Eastham v Newcastle United Football Club Ltd
June 12, July 5, 1963
A court blew the whistle on Newcastle FC and declared a foul. This case affected the way football contracts worked across the land. The claimant, George Eastham, became a professional football player in 1956 when he was 19. He then transferred to Newcastle United, entering into an annual contract. A while later, he asked for a transfer but the club notified him that his services would be retained for the next season at his current wage. The club cited regulation 26 of the Football Association rules. This blocked him from getting a transfer and meant he could not play for another club in the UK or Ireland provided Newcastle offered him a “reasonable wage”. But the court decided that this was an “unlawful restraint of trade”.
D & C Builders Ltd V Rees
November 13, 1965
This decision was influential in clarifying the law whereby traders are bullied by customers into accepting a smaller payment. The claimant company consisted of two jobbing tradesmen, one a decorator and the other a plumber. They carried out work for Rees, the defendant, worth £482 13s 1d. For months, the builders pressed for payment. Finally, the defendant’s wife, who knew that the company was in financial difficulties, offered £300 to settle the debt, saying that if that offer wasn’t accepted nothing more would be paid. They accepted the £300 but later sued for the balance of £182 13s 1d. The court held that the company was not barred from recovering the balance by the agreement to accept a smaller sum because there was “no true accord”. The defendant’s wife had put pressure on the company to accept the £300 in settlement by threatening that if they did not accept nothing would be paid.
R v Jordan
May 13, 1967
Under the British constitution there is nothing more sacred or potent than a properly passed Act of Parliament. It is the most powerful legal instrument and can’t be declared invalid by reference to any political principle. This case is a classic example of what that means in practice. Colin Jordan was sentenced to 18 months imprisonment for offences under the Race Relations Act 1965. He asked for legal aid to apply for a writ of habeas corpus (a process by which the authorities have to justify an imprisonment) on the grounds that the Act was invalid as it was a curtailment of free speech. It was held, dismissing his application, that Parliament was supreme and there was no power in the courts to question the validity of an Act passed by it.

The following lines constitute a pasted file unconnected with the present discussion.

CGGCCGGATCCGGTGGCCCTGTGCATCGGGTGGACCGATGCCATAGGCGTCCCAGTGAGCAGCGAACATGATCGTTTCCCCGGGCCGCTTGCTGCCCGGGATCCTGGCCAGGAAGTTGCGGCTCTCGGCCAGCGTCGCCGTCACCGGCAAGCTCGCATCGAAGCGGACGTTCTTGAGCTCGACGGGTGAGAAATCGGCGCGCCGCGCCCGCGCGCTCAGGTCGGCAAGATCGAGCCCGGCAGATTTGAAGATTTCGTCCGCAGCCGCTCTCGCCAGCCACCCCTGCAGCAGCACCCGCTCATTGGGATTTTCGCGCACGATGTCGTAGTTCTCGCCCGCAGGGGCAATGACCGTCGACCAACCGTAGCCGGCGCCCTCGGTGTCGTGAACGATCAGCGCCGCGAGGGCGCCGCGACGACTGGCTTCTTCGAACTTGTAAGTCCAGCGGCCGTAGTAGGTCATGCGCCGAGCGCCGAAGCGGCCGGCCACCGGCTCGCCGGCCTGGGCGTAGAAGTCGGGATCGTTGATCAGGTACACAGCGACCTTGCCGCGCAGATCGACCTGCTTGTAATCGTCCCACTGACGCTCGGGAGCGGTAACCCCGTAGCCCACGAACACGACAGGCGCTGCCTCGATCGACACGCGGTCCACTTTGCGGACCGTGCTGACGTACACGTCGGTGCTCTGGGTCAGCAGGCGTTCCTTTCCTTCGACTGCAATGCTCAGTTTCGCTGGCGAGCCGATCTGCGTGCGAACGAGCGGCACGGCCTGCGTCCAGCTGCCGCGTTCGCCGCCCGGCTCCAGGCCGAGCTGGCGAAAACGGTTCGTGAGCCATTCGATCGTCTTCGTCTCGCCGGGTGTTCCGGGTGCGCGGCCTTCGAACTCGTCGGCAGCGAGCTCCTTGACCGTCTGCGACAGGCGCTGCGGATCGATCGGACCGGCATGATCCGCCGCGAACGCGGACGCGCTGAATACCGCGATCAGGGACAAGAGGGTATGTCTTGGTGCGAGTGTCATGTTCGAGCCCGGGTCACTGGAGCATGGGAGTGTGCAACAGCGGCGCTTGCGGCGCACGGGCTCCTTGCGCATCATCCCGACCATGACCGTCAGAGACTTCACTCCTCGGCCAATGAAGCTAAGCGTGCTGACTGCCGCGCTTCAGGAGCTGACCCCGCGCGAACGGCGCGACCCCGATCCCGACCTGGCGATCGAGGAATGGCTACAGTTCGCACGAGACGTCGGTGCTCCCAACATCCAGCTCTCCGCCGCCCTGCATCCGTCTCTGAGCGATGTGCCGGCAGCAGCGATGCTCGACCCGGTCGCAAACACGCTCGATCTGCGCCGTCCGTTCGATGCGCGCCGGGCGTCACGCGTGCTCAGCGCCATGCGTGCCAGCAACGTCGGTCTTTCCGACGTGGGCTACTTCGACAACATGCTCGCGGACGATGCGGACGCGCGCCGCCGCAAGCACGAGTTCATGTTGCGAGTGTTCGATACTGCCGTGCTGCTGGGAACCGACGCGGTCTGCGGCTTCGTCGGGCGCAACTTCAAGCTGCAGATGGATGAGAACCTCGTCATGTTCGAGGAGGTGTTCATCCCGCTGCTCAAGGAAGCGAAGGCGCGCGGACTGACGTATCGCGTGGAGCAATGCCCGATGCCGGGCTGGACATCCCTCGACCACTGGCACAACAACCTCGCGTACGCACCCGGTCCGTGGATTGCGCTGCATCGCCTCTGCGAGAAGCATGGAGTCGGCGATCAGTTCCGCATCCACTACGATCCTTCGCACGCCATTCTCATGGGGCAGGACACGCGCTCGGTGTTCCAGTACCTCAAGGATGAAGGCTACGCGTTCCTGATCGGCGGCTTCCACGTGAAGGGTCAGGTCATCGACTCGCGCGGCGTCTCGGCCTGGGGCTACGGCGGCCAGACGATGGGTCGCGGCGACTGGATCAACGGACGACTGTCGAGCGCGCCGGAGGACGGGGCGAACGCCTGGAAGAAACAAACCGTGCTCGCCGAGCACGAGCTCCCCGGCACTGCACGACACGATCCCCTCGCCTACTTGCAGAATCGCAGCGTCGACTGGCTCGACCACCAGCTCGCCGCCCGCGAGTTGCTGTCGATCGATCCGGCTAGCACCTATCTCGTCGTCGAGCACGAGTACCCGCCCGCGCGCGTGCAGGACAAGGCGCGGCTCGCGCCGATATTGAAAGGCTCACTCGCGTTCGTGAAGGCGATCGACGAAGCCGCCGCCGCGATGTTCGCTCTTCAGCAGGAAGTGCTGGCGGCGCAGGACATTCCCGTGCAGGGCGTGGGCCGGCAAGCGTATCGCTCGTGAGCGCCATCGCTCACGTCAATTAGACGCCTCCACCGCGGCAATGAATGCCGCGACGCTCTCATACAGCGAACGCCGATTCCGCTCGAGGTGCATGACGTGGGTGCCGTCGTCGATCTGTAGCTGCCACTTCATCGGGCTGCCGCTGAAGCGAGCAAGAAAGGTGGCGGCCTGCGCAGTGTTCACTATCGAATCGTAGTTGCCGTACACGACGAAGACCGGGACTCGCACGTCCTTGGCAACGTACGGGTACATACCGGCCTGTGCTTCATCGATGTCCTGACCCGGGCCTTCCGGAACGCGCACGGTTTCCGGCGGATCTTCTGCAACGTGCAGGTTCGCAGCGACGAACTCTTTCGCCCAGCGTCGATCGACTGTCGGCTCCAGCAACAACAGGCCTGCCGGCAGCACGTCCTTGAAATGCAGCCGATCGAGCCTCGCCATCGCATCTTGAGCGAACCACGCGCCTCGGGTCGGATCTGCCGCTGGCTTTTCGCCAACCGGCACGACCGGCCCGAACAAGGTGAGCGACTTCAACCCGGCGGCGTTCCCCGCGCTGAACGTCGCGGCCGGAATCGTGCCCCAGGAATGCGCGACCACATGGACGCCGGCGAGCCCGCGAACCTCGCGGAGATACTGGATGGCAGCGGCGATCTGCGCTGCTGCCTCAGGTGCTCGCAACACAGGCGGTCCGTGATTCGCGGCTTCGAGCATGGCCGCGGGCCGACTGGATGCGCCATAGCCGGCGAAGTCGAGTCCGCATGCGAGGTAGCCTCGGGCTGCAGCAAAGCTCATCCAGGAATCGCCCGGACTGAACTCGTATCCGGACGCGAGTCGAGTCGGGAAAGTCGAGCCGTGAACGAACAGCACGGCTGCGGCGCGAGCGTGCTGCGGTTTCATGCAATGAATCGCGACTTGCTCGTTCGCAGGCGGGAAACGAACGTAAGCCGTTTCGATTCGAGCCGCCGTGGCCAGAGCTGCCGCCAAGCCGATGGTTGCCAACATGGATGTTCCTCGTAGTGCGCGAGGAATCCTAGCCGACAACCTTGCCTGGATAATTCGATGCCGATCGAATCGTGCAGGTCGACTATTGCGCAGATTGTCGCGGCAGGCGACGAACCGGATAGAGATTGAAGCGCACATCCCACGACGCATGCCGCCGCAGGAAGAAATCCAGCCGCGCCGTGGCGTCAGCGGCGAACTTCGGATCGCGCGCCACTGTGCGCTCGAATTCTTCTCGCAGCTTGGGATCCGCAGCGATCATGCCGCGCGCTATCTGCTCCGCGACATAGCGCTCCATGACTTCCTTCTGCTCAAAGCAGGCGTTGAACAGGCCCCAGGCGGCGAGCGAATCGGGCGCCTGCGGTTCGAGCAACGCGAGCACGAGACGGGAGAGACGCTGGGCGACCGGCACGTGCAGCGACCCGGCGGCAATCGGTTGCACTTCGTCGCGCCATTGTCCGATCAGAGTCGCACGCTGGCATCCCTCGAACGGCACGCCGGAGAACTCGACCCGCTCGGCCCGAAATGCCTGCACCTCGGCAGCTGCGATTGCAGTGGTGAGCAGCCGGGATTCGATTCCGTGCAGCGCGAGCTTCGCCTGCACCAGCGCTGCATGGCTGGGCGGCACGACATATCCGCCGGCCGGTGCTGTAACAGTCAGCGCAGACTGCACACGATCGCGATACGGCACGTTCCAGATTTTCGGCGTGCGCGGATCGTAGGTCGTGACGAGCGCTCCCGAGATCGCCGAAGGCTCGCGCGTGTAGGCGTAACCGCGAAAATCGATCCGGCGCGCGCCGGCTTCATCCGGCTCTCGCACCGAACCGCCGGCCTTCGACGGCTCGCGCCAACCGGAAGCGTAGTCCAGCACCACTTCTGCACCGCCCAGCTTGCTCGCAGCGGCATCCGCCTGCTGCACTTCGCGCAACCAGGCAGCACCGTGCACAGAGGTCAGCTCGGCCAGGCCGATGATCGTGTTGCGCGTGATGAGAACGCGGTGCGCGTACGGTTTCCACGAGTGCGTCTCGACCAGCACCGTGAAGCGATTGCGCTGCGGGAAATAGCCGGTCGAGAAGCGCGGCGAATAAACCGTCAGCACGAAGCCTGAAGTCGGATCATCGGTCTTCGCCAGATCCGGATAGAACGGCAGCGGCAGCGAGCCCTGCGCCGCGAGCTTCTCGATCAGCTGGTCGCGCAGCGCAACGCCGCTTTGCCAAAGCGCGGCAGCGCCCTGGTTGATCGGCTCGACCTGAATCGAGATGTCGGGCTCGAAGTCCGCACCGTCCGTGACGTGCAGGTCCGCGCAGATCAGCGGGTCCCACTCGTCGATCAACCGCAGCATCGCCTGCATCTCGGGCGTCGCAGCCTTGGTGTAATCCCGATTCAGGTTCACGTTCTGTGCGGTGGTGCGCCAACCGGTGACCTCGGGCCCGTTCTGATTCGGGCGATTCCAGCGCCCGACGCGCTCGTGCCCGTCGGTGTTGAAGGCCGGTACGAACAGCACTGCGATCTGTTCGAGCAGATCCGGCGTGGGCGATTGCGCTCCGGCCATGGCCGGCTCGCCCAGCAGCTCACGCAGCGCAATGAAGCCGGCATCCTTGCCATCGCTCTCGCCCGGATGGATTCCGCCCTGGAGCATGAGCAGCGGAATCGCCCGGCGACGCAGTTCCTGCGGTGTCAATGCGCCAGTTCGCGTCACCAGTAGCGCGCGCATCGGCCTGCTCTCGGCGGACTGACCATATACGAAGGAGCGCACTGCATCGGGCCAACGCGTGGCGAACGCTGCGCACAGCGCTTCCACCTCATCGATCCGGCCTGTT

R v Lamb
June 24, 1967
A dreadful human drama. In this case, the appeal court formulated an important rule about what does and doesn’t amount to an unlawful assault. The appropriate state of mental blameworthiness must exist at the time of the defendant’s conduct. Terence Lamb pointed a revolver in fun at a friend. He knew that there were two bullets in the revolver and also that neither of them was in the chamber opposite the barrel. But he didn’t realise that when the gun was fired the cylinder would automatically rotate. He shot his friend dead. The judge directed the jury that they could convict of manslaughter if the accused had been grossly negligent or if the killing had occurred in the course of an unlawful act. He told them that the pointing and firing of the revolver amounted to an unlawful act even if the accused had not intended to alarm or injure. On appeal, it was held that the pointing and firing was only the actus reus (the physical conduct) of assault but there was no criminal assault without the mens rea (a blameworthy mind). Although the accused might have been criminally negligent, the trial judge hadn’t properly explained to the jury what was required for there to be an criminal assault. His direction to them on an unlawful act had been wrong and so the conviction was quashed.
Barnett v Chelsea and Kensington Hospital Management Committee
November 9, 1967
This is a leading case on cause and effect in the law of tort. It shows a how medical negligence might not be the legal cause of someone’s injury or death if even good medical treatment would not have saved a patient. William Barnett was employed as a night watchman at the hall of residence at the Chelsea College of Sciences and Technology in London. On December 31, 1965, following celebrations with some friends at the hall, he went to hospital with symptoms that included continuous vomiting and cramp. The nurse telephoned a doctor. The doctor, who was himself unwell, instructed Barnett to go home and call his own doctor. He went away and died some hours later from what was later found to be arsenic poisoning. The court decided that although the doctor had been negligent in not seeing the man, the poisoning of Barnett was at that time so far advanced that even if the doctor had seen him he would have died. The hospital was found not liable — the death did not result from its negligence.
Fagan v Metropolitan Police Commissioner
August 1, 1968